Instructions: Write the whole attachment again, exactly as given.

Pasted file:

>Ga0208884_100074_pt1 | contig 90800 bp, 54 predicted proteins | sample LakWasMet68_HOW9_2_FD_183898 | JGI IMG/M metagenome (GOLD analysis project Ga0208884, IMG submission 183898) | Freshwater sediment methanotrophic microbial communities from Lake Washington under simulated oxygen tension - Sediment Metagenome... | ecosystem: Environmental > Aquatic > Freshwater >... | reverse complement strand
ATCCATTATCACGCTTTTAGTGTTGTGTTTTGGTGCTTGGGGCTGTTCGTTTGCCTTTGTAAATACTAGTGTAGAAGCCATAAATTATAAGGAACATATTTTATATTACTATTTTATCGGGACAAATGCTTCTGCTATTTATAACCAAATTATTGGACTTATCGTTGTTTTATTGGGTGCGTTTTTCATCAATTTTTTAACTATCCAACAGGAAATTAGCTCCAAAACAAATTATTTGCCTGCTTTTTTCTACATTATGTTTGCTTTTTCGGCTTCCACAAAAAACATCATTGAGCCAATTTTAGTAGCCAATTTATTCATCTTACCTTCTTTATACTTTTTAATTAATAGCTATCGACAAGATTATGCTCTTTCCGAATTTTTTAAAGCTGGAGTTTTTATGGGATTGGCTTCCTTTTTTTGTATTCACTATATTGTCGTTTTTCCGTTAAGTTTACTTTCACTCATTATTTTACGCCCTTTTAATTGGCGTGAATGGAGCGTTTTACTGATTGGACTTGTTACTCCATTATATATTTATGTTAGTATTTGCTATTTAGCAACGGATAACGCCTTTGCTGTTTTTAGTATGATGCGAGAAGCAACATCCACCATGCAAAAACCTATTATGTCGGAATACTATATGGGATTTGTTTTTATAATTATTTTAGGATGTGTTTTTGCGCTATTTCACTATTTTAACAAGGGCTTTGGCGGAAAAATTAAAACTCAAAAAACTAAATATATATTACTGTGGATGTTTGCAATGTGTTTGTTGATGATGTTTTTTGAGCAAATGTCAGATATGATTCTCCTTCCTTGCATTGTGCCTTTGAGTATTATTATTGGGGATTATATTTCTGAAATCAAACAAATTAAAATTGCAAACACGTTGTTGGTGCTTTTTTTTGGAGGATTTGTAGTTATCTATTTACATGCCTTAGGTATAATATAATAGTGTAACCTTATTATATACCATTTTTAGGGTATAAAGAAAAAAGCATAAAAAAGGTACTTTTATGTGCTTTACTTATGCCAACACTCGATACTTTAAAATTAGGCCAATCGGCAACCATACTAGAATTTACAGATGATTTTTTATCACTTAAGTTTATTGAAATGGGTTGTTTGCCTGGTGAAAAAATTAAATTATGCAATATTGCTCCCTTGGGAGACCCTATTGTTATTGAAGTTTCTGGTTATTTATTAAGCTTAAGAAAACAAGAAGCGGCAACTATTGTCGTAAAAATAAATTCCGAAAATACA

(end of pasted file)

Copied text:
>Ga0208884_100074_pt1 | contig 90800 bp, 54 predicted proteins | sample LakWasMet68_HOW9_2_FD_183898 | JGI IMG/M metagenome (GOLD analysis project Ga0208884, IMG submission 183898) | Freshwater sediment methanotrophic microbial communities from Lake Washington under simulated oxygen tension - Sediment Metagenome... | ecosystem: Environmental > Aquatic > Freshwater >... | reverse complement strand
ATCCATTATCACGCTTTTAGTGTTGTGTTTTGGTGCTTGGGGCTGTTCGTTTGCCTTTGTAAATACTAGTGTAGAAGCCATAAATTATAAGGAACATATTTTATATTACTATTTTATCGGGACAAATGCTTCTGCTATTTATAACCAAATTATTGGACTTATCGTTGTTTTATTGGGTGCGTTTTTCATCAATTTTTTAACTATCCAACAGGAAATTAGCTCCAAAACAAATTATTTGCCTGCTTTTTTCTACATTATGTTTGCTTTTTCGGCTTCCACAAAAAACATCATTGAGCCAATTTTAGTAGCCAATTTATTCATCTTACCTTCTTTATACTTTTTAATTAATAGCTATCGACAAGATTATGCTCTTTCCGAATTTTTTAAAGCTGGAGTTTTTATGGGATTGGCTTCCTTTTTTTGTATTCACTATATTGTCGTTTTTCCGTTAAGTTTACTTTCACTCATTATTTTACGCCCTTTTAATTGGCGTGAATGGAGCGTTTTACTGATTGGACTTGTTACTCCATTATATATTTATGTTAGTATTTGCTATTTAGCAACGGATAACGCCTTTGCTGTTTTTAGTATGATGCGAGAAGCAACATCCACCATGCAAAAACCTATTATGTCGGAATACTATATGGGATTTGTTTTTATAATTATTTTAGGATGTGTTTTTGCGCTATTTCACTATTTTAACAAGGGCTTTGGCGGAAAAATTAAAACTCAAAAAACTAAATATATATTACTGTGGATGTTTGCAATGTGTTTGTTGATGATGTTTTTTGAGCAAATGTCAGATATGATTCTCCTTCCTTGCATTGTGCCTTTGAGTATTATTATTGGGGATTATATTTCTGAAATCAAACAAATTAAAATTGCAAACACGTTGTTGGTGCTTTTTTTTGGAGGATTTGTAGTTATCTATTTACATGCCTTAGGTATAATATAATAGTGTAACCTTATTATATACCATTTTTAGGGTATAAAGAAAAAAGCATAAAAAAGGTACTTTTATGTGCTTTACTTATGCCAACACTCGATACTTTAAAATTAGGCCAATCGGCAACCATACTAGAATTTACAGATGATTTTTTATCACTTAAGTTTATTGAAATGGGTTGTTTGCCTGGTGAAAAAATTAAATTATGCAATATTGCTCCCTTGGGAGACCCTATTGTTATTGAAGTTTCTGGTTATTTATTAAGCTTAAGAAAACAAGAAGCGGCAACTATTGTCGTAAAAATAAATTCCGAAAATACA